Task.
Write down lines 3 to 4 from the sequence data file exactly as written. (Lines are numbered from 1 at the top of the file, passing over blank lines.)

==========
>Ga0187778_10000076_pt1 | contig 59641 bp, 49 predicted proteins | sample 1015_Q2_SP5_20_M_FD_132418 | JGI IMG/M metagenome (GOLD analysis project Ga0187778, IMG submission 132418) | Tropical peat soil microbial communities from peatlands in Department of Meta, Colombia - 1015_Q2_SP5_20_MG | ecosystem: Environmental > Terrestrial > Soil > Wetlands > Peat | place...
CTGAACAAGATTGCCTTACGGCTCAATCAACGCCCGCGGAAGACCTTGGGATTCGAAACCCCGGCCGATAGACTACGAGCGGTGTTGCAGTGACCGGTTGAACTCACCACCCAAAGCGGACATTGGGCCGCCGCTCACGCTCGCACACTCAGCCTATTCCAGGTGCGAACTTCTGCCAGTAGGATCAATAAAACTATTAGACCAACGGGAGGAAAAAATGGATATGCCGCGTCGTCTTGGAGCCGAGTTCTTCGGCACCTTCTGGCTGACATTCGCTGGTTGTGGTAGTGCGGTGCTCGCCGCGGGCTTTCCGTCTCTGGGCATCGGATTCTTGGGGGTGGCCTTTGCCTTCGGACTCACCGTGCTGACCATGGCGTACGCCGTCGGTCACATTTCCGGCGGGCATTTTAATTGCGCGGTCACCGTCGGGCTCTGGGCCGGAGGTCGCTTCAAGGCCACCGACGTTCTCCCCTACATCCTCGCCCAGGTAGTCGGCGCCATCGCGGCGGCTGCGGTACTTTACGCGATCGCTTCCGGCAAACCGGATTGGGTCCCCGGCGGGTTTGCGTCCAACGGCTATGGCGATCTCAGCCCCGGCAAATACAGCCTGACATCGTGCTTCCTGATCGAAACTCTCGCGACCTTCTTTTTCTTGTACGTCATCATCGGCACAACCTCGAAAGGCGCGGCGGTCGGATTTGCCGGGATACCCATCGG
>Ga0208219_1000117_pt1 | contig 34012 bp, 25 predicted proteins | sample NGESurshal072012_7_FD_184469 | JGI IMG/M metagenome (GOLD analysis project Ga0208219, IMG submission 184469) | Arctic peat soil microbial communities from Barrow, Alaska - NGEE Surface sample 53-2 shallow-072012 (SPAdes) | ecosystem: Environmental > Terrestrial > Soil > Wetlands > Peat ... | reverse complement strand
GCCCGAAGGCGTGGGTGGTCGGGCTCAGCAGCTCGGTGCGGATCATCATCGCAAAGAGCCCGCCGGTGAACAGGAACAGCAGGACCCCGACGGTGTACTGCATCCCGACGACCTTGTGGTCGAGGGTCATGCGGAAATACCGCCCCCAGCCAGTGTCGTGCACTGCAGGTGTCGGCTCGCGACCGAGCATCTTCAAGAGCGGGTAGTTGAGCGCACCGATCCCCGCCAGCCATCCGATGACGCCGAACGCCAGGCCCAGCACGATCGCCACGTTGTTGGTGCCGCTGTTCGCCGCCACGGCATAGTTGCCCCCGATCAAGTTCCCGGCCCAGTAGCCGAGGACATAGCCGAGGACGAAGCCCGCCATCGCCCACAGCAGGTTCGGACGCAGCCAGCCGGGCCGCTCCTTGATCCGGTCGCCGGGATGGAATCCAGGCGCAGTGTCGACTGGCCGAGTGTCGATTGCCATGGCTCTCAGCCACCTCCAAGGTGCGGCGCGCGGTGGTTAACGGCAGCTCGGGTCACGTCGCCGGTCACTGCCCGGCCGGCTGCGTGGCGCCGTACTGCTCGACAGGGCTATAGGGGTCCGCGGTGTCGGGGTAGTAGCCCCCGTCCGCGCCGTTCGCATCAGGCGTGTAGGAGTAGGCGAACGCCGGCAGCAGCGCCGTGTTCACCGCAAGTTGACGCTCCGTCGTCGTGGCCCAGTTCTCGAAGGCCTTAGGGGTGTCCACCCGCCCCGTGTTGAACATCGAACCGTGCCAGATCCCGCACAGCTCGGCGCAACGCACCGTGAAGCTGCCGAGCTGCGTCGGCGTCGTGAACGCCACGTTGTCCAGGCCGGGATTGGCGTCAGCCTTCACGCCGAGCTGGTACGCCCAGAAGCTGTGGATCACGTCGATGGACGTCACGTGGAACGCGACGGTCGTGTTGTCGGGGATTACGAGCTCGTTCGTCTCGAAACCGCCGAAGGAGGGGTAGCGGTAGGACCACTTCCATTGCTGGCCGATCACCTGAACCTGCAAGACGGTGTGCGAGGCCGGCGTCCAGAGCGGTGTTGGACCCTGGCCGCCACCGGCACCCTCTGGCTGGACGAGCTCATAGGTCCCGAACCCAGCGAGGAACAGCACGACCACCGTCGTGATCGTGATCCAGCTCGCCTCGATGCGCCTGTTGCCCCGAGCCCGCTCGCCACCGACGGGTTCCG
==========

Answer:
>Ga0208219_1000117_pt1 | contig 34012 bp, 25 predicted proteins | sample NGESurshal072012_7_FD_184469 | JGI IMG/M metagenome (GOLD analysis project Ga0208219, IMG submission 184469) | Arctic peat soil microbial communities from Barrow, Alaska - NGEE Surface sample 53-2 shallow-072012 (SPAdes) | ecosystem: Environmental > Terrestrial > Soil > Wetlands > Peat ... | reverse complement strand
GCCCGAAGGCGTGGGTGGTCGGGCTCAGCAGCTCGGTGCGGATCATCATCGCAAAGAGCCCGCCGGTGAACAGGAACAGCAGGACCCCGACGGTGTACTGCATCCCGACGACCTTGTGGTCGAGGGTCATGCGGAAATACCGCCCCCAGCCAGTGTCGTGCACTGCAGGTGTCGGCTCGCGACCGAGCATCTTCAAGAGCGGGTAGTTGAGCGCACCGATCCCCGCCAGCCATCCGATGACGCCGAACGCCAGGCCCAGCACGATCGCCACGTTGTTGGTGCCGCTGTTCGCCGCCACGGCATAGTTGCCCCCGATCAAGTTCCCGGCCCAGTAGCCGAGGACATAGCCGAGGACGAAGCCCGCCATCGCCCACAGCAGGTTCGGACGCAGCCAGCCGGGCCGCTCCTTGATCCGGTCGCCGGGATGGAATCCAGGCGCAGTGTCGACTGGCCGAGTGTCGATTGCCATGGCTCTCAGCCACCTCCAAGGTGCGGCGCGCGGTGGTTAACGGCAGCTCGGGTCACGTCGCCGGTCACTGCCCGGCCGGCTGCGTGGCGCCGTACTGCTCGACAGGGCTATAGGGGTCCGCGGTGTCGGGGTAGTAGCCCCCGTCCGCGCCGTTCGCATCAGGCGTGTAGGAGTAGGCGAACGCCGGCAGCAGCGCCGTGTTCACCGCAAGTTGACGCTCCGTCGTCGTGGCCCAGTTCTCGAAGGCCTTAGGGGTGTCCACCCGCCCCGTGTTGAACATCGAACCGTGCCAGATCCCGCACAGCTCGGCGCAACGCACCGTGAAGCTGCCGAGCTGCGTCGGCGTCGTGAACGCCACGTTGTCCAGGCCGGGATTGGCGTCAGCCTTCACGCCGAGCTGGTACGCCCAGAAGCTGTGGATCACGTCGATGGACGTCACGTGGAACGCGACGGTCGTGTTGTCGGGGATTACGAGCTCGTTCGTCTCGAAACCGCCGAAGGAGGGGTAGCGGTAGGACCACTTCCATTGCTGGCCGATCACCTGAACCTGCAAGACGGTGTGCGAGGCCGGCGTCCAGAGCGGTGTTGGACCCTGGCCGCCACCGGCACCCTCTGGCTGGACGAGCTCATAGGTCCCGAACCCAGCGAGGAACAGCACGACCACCGTCGTGATCGTGATCCAGCTCGCCTCGATGCGCCTGTTGCCCCGAGCCCGCTCGCCACCGACGGGTTCCG